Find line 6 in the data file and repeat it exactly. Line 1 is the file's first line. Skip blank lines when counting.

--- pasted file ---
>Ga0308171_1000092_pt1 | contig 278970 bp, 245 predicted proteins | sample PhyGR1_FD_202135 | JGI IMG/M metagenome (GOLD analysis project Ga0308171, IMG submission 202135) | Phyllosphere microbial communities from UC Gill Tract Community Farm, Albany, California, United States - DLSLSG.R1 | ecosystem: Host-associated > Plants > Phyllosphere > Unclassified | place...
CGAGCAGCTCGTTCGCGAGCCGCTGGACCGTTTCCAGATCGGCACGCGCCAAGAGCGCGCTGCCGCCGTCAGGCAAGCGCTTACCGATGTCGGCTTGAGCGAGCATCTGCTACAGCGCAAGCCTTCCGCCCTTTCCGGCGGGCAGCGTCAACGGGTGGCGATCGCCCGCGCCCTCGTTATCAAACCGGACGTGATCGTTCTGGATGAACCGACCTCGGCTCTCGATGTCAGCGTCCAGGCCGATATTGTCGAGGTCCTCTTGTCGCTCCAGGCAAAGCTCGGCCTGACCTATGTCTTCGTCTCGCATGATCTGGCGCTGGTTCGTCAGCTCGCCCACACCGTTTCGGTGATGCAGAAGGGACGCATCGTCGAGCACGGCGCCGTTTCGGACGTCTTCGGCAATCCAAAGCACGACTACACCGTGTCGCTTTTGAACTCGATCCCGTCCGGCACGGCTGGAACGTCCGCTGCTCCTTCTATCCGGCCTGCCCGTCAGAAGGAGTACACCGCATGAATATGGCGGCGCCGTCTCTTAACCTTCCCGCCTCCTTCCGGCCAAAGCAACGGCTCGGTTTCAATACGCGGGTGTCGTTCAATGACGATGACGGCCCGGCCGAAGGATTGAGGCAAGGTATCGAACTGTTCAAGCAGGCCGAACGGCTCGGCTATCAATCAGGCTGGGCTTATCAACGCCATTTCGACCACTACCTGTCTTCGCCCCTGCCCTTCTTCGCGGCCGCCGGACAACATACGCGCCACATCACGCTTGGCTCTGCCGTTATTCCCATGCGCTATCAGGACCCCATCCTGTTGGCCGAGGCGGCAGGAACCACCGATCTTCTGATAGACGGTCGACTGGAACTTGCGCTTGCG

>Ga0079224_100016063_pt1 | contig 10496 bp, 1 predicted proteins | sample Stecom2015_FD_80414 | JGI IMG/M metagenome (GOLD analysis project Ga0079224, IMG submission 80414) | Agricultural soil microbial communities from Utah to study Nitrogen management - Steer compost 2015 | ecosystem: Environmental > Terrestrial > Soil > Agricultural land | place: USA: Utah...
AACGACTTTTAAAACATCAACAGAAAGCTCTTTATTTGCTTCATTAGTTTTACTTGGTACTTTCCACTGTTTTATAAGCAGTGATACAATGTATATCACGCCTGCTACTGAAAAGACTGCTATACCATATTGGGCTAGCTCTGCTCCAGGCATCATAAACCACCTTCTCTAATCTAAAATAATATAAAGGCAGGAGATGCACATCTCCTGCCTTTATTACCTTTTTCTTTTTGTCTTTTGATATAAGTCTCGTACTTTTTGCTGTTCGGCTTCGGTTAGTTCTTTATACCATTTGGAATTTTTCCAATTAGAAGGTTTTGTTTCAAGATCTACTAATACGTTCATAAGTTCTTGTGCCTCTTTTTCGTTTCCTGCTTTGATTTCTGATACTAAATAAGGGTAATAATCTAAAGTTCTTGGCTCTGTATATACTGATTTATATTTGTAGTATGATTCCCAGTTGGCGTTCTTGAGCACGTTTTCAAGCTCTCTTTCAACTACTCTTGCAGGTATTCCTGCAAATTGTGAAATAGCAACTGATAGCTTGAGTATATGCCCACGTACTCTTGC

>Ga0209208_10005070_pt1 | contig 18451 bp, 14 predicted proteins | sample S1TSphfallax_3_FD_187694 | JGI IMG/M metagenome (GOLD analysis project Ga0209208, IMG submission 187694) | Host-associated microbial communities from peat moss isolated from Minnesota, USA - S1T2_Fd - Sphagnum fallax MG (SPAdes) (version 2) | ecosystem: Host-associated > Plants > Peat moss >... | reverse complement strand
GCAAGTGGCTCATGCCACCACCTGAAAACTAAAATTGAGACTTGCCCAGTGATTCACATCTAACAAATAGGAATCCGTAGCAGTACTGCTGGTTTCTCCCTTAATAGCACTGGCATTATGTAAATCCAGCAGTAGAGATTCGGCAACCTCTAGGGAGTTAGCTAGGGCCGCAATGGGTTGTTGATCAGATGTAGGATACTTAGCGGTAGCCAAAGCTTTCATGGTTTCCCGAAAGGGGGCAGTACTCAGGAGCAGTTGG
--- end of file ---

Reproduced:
GCAAGTGGCTCATGCCACCACCTGAAAACTAAAATTGAGACTTGCCCAGTGATTCACATCTAACAAATAGGAATCCGTAGCAGTACTGCTGGTTTCTCCCTTAATAGCACTGGCATTATGTAAATCCAGCAGTAGAGATTCGGCAACCTCTAGGGAGTTAGCTAGGGCCGCAATGGGTTGTTGATCAGATGTAGGATACTTAGCGGTAGCCAAAGCTTTCATGGTTTCCCGAAAGGGGGCAGTACTCAGGAGCAGTTGG